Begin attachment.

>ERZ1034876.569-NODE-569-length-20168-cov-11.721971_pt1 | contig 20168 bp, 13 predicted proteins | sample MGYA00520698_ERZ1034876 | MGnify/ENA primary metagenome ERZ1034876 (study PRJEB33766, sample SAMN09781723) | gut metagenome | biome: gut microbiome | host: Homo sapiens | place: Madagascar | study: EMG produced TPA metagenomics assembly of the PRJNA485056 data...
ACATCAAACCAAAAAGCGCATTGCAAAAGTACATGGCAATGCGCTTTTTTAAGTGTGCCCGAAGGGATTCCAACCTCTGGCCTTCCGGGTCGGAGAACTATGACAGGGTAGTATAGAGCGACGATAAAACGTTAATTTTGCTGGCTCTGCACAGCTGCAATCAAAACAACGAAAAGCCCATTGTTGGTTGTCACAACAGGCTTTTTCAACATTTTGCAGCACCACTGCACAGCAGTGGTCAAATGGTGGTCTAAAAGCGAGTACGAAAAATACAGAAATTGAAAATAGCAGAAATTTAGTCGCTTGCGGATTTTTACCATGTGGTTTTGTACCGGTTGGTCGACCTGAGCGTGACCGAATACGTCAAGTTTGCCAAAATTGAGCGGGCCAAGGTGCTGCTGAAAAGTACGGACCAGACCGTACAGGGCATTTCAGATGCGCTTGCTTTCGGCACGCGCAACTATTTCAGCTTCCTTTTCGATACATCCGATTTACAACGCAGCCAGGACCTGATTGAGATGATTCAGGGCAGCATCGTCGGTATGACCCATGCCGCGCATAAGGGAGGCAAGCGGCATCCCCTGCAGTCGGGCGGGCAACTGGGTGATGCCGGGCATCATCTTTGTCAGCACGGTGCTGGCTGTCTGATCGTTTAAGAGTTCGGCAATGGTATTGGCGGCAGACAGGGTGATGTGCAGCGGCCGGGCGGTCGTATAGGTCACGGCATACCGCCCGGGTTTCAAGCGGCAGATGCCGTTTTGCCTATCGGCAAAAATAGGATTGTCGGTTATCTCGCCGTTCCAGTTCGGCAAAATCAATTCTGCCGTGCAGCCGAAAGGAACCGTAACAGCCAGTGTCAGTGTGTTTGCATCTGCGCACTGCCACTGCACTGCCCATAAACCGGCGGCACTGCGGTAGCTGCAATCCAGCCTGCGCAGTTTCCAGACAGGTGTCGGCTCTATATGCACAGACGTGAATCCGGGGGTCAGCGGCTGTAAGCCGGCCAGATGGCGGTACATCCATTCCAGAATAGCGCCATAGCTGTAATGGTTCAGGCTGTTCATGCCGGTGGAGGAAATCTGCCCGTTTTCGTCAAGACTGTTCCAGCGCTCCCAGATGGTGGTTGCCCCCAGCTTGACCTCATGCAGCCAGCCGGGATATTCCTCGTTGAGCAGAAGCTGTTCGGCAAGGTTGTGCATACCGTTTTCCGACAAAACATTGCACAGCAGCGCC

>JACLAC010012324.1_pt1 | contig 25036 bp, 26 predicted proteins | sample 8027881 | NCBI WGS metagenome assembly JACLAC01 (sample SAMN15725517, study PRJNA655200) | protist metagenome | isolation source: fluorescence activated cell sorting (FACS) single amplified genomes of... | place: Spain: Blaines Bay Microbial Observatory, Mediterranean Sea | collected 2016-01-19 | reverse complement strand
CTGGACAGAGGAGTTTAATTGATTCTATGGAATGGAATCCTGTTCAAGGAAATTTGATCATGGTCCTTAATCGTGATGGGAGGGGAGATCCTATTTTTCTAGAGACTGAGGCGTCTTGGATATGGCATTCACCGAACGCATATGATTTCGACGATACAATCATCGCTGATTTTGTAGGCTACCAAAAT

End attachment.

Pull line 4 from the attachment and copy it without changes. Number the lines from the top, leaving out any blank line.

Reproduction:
CTGGACAGAGGAGTTTAATTGATTCTATGGAATGGAATCCTGTTCAAGGAAATTTGATCATGGTCCTTAATCGTGATGGGAGGGGAGATCCTATTTTTCTAGAGACTGAGGCGTCTTGGATATGGCATTCACCGAACGCATATGATTTCGACGATACAATCATCGCTGATTTTGTAGGCTACCAAAAT